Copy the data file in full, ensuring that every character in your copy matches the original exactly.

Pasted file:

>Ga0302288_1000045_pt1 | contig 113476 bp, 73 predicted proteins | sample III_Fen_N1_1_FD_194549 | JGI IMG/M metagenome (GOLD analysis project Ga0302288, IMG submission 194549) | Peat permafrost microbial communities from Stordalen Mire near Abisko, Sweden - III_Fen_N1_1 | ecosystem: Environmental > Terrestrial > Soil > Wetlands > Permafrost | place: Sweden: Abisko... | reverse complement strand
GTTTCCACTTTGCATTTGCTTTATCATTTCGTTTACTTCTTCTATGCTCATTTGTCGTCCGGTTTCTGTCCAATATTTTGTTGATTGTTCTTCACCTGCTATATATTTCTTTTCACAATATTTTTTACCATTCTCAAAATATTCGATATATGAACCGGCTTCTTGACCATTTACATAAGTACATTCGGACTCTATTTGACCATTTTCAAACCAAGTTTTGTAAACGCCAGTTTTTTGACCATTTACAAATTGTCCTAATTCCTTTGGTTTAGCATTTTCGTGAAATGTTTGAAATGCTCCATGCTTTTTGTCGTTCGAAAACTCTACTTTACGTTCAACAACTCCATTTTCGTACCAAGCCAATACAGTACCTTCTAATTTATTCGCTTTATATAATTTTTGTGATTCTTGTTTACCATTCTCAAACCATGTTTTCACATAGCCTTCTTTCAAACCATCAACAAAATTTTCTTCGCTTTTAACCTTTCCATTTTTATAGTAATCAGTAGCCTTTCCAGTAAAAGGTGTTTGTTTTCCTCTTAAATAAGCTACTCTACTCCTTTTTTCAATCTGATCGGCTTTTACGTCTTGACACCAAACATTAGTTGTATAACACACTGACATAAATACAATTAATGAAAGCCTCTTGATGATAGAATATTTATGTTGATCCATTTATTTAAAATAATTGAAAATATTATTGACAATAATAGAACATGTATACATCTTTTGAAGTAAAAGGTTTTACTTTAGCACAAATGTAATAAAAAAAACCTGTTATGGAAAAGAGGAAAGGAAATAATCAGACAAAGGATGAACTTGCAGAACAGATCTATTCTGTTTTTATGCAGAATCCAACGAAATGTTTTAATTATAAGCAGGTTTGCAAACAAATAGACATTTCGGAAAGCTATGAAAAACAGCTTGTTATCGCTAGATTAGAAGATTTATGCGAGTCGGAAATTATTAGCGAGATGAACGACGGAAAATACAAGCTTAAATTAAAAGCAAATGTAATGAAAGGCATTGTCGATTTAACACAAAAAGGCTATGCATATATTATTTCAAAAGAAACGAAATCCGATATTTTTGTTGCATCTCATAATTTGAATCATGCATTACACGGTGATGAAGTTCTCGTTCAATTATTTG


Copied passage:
>Ga0302288_1000045_pt1 | contig 113476 bp, 73 predicted proteins | sample III_Fen_N1_1_FD_194549 | JGI IMG/M metagenome (GOLD analysis project Ga0302288, IMG submission 194549) | Peat permafrost microbial communities from Stordalen Mire near Abisko, Sweden - III_Fen_N1_1 | ecosystem: Environmental > Terrestrial > Soil > Wetlands > Permafrost | place: Sweden: Abisko... | reverse complement strand
GTTTCCACTTTGCATTTGCTTTATCATTTCGTTTACTTCTTCTATGCTCATTTGTCGTCCGGTTTCTGTCCAATATTTTGTTGATTGTTCTTCACCTGCTATATATTTCTTTTCACAATATTTTTTACCATTCTCAAAATATTCGATATATGAACCGGCTTCTTGACCATTTACATAAGTACATTCGGACTCTATTTGACCATTTTCAAACCAAGTTTTGTAAACGCCAGTTTTTTGACCATTTACAAATTGTCCTAATTCCTTTGGTTTAGCATTTTCGTGAAATGTTTGAAATGCTCCATGCTTTTTGTCGTTCGAAAACTCTACTTTACGTTCAACAACTCCATTTTCGTACCAAGCCAATACAGTACCTTCTAATTTATTCGCTTTATATAATTTTTGTGATTCTTGTTTACCATTCTCAAACCATGTTTTCACATAGCCTTCTTTCAAACCATCAACAAAATTTTCTTCGCTTTTAACCTTTCCATTTTTATAGTAATCAGTAGCCTTTCCAGTAAAAGGTGTTTGTTTTCCTCTTAAATAAGCTACTCTACTCCTTTTTTCAATCTGATCGGCTTTTACGTCTTGACACCAAACATTAGTTGTATAACACACTGACATAAATACAATTAATGAAAGCCTCTTGATGATAGAATATTTATGTTGATCCATTTATTTAAAATAATTGAAAATATTATTGACAATAATAGAACATGTATACATCTTTTGAAGTAAAAGGTTTTACTTTAGCACAAATGTAATAAAAAAAACCTGTTATGGAAAAGAGGAAAGGAAATAATCAGACAAAGGATGAACTTGCAGAACAGATCTATTCTGTTTTTATGCAGAATCCAACGAAATGTTTTAATTATAAGCAGGTTTGCAAACAAATAGACATTTCGGAAAGCTATGAAAAACAGCTTGTTATCGCTAGATTAGAAGATTTATGCGAGTCGGAAATTATTAGCGAGATGAACGACGGAAAATACAAGCTTAAATTAAAAGCAAATGTAATGAAAGGCATTGTCGATTTAACACAAAAAGGCTATGCATATATTATTTCAAAAGAAACGAAATCCGATATTTTTGTTGCATCTCATAATTTGAATCATGCATTACACGGTGATGAAGTTCTCGTTCAATTATTTG